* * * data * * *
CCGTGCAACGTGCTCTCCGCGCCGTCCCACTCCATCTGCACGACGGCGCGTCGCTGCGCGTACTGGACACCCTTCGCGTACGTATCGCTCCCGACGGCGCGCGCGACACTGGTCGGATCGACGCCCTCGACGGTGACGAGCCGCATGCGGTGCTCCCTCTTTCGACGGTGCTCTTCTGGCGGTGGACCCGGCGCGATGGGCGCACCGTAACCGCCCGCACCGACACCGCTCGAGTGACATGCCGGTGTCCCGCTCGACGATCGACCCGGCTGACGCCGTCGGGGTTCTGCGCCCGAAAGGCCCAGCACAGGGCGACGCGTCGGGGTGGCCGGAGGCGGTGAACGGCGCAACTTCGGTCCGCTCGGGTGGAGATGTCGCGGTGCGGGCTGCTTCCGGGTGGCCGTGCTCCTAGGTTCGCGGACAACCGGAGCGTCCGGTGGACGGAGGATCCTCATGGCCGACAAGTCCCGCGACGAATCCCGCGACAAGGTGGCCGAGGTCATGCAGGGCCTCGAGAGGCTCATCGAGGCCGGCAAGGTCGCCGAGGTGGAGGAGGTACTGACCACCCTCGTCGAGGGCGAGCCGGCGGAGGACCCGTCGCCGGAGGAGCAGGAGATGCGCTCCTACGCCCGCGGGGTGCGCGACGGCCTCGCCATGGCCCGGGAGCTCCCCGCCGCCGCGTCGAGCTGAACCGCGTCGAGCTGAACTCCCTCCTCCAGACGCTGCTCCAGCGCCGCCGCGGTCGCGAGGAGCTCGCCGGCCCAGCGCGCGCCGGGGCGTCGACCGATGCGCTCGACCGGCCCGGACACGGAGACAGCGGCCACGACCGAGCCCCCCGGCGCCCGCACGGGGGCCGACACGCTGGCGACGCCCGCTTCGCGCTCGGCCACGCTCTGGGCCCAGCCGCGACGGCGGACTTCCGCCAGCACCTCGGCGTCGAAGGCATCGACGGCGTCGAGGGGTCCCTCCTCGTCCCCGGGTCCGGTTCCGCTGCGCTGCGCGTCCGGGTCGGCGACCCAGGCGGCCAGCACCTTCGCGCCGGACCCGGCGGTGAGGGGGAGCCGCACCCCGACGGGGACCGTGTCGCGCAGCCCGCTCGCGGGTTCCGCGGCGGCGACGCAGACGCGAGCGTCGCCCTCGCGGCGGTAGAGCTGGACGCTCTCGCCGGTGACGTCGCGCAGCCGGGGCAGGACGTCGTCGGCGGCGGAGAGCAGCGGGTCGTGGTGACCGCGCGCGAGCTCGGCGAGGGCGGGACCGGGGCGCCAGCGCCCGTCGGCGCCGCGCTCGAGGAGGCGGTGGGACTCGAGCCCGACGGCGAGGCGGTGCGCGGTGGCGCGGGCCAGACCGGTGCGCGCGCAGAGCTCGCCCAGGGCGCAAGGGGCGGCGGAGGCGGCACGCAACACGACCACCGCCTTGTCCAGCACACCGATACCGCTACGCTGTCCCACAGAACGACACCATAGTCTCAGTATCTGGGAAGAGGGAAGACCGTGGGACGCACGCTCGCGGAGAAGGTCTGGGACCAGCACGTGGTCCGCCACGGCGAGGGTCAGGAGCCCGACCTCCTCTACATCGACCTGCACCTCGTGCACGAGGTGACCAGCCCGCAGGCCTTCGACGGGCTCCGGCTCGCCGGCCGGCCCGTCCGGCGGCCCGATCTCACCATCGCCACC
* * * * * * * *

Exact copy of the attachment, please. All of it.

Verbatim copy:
CCGTGCAACGTGCTCTCCGCGCCGTCCCACTCCATCTGCACGACGGCGCGTCGCTGCGCGTACTGGACACCCTTCGCGTACGTATCGCTCCCGACGGCGCGCGCGACACTGGTCGGATCGACGCCCTCGACGGTGACGAGCCGCATGCGGTGCTCCCTCTTTCGACGGTGCTCTTCTGGCGGTGGACCCGGCGCGATGGGCGCACCGTAACCGCCCGCACCGACACCGCTCGAGTGACATGCCGGTGTCCCGCTCGACGATCGACCCGGCTGACGCCGTCGGGGTTCTGCGCCCGAAAGGCCCAGCACAGGGCGACGCGTCGGGGTGGCCGGAGGCGGTGAACGGCGCAACTTCGGTCCGCTCGGGTGGAGATGTCGCGGTGCGGGCTGCTTCCGGGTGGCCGTGCTCCTAGGTTCGCGGACAACCGGAGCGTCCGGTGGACGGAGGATCCTCATGGCCGACAAGTCCCGCGACGAATCCCGCGACAAGGTGGCCGAGGTCATGCAGGGCCTCGAGAGGCTCATCGAGGCCGGCAAGGTCGCCGAGGTGGAGGAGGTACTGACCACCCTCGTCGAGGGCGAGCCGGCGGAGGACCCGTCGCCGGAGGAGCAGGAGATGCGCTCCTACGCCCGCGGGGTGCGCGACGGCCTCGCCATGGCCCGGGAGCTCCCCGCCGCCGCGTCGAGCTGAACCGCGTCGAGCTGAACTCCCTCCTCCAGACGCTGCTCCAGCGCCGCCGCGGTCGCGAGGAGCTCGCCGGCCCAGCGCGCGCCGGGGCGTCGACCGATGCGCTCGACCGGCCCGGACACGGAGACAGCGGCCACGACCGAGCCCCCCGGCGCCCGCACGGGGGCCGACACGCTGGCGACGCCCGCTTCGCGCTCGGCCACGCTCTGGGCCCAGCCGCGACGGCGGACTTCCGCCAGCACCTCGGCGTCGAAGGCATCGACGGCGTCGAGGGGTCCCTCCTCGTCCCCGGGTCCGGTTCCGCTGCGCTGCGCGTCCGGGTCGGCGACCCAGGCGGCCAGCACCTTCGCGCCGGACCCGGCGGTGAGGGGGAGCCGCACCCCGACGGGGACCGTGTCGCGCAGCCCGCTCGCGGGTTCCGCGGCGGCGACGCAGACGCGAGCGTCGCCCTCGCGGCGGTAGAGCTGGACGCTCTCGCCGGTGACGTCGCGCAGCCGGGGCAGGACGTCGTCGGCGGCGGAGAGCAGCGGGTCGTGGTGACCGCGCGCGAGCTCGGCGAGGGCGGGACCGGGGCGCCAGCGCCCGTCGGCGCCGCGCTCGAGGAGGCGGTGGGACTCGAGCCCGACGGCGAGGCGGTGCGCGGTGGCGCGGGCCAGACCGGTGCGCGCGCAGAGCTCGCCCAGGGCGCAAGGGGCGGCGGAGGCGGCACGCAACACGACCACCGCCTTGTCCAGCACACCGATACCGCTACGCTGTCCCACAGAACGACACCATAGTCTCAGTATCTGGGAAGAGGGAAGACCGTGGGACGCACGCTCGCGGAGAAGGTCTGGGACCAGCACGTGGTCCGCCACGGCGAGGGTCAGGAGCCCGACCTCCTCTACATCGACCTGCACCTCGTGCACGAGGTGACCAGCCCGCAGGCCTTCGACGGGCTCCGGCTCGCCGGCCGGCCCGTCCGGCGGCCCGATCTCACCATCGCCACC